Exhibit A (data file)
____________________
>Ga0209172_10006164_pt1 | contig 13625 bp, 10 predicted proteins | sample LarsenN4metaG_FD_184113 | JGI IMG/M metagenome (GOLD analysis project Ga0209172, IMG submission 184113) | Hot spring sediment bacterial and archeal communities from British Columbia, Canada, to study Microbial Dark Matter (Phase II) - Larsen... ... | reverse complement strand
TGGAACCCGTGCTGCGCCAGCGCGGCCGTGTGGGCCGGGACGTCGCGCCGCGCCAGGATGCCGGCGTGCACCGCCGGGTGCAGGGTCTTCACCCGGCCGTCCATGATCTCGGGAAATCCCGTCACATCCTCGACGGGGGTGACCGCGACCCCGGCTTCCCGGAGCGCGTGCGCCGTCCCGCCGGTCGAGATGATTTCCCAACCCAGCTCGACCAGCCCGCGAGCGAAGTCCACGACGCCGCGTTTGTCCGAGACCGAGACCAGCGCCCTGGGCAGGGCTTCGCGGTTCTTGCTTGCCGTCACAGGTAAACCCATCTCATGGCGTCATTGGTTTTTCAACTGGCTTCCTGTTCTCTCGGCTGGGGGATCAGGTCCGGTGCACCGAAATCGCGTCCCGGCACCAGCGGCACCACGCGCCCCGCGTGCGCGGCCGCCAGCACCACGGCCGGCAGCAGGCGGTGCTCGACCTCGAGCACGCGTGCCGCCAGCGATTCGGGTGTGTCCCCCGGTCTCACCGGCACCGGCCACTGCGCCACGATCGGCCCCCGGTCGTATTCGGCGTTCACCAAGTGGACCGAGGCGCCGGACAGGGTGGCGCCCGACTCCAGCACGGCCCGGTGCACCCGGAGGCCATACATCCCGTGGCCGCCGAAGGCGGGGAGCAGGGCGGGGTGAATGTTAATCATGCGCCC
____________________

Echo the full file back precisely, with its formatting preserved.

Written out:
>Ga0209172_10006164_pt1 | contig 13625 bp, 10 predicted proteins | sample LarsenN4metaG_FD_184113 | JGI IMG/M metagenome (GOLD analysis project Ga0209172, IMG submission 184113) | Hot spring sediment bacterial and archeal communities from British Columbia, Canada, to study Microbial Dark Matter (Phase II) - Larsen... ... | reverse complement strand
TGGAACCCGTGCTGCGCCAGCGCGGCCGTGTGGGCCGGGACGTCGCGCCGCGCCAGGATGCCGGCGTGCACCGCCGGGTGCAGGGTCTTCACCCGGCCGTCCATGATCTCGGGAAATCCCGTCACATCCTCGACGGGGGTGACCGCGACCCCGGCTTCCCGGAGCGCGTGCGCCGTCCCGCCGGTCGAGATGATTTCCCAACCCAGCTCGACCAGCCCGCGAGCGAAGTCCACGACGCCGCGTTTGTCCGAGACCGAGACCAGCGCCCTGGGCAGGGCTTCGCGGTTCTTGCTTGCCGTCACAGGTAAACCCATCTCATGGCGTCATTGGTTTTTCAACTGGCTTCCTGTTCTCTCGGCTGGGGGATCAGGTCCGGTGCACCGAAATCGCGTCCCGGCACCAGCGGCACCACGCGCCCCGCGTGCGCGGCCGCCAGCACCACGGCCGGCAGCAGGCGGTGCTCGACCTCGAGCACGCGTGCCGCCAGCGATTCGGGTGTGTCCCCCGGTCTCACCGGCACCGGCCACTGCGCCACGATCGGCCCCCGGTCGTATTCGGCGTTCACCAAGTGGACCGAGGCGCCGGACAGGGTGGCGCCCGACTCCAGCACGGCCCGGTGCACCCGGAGGCCATACATCCCGTGGCCGCCGAAGGCGGGGAGCAGGGCGGGGTGAATGTTAATCATGCGCCC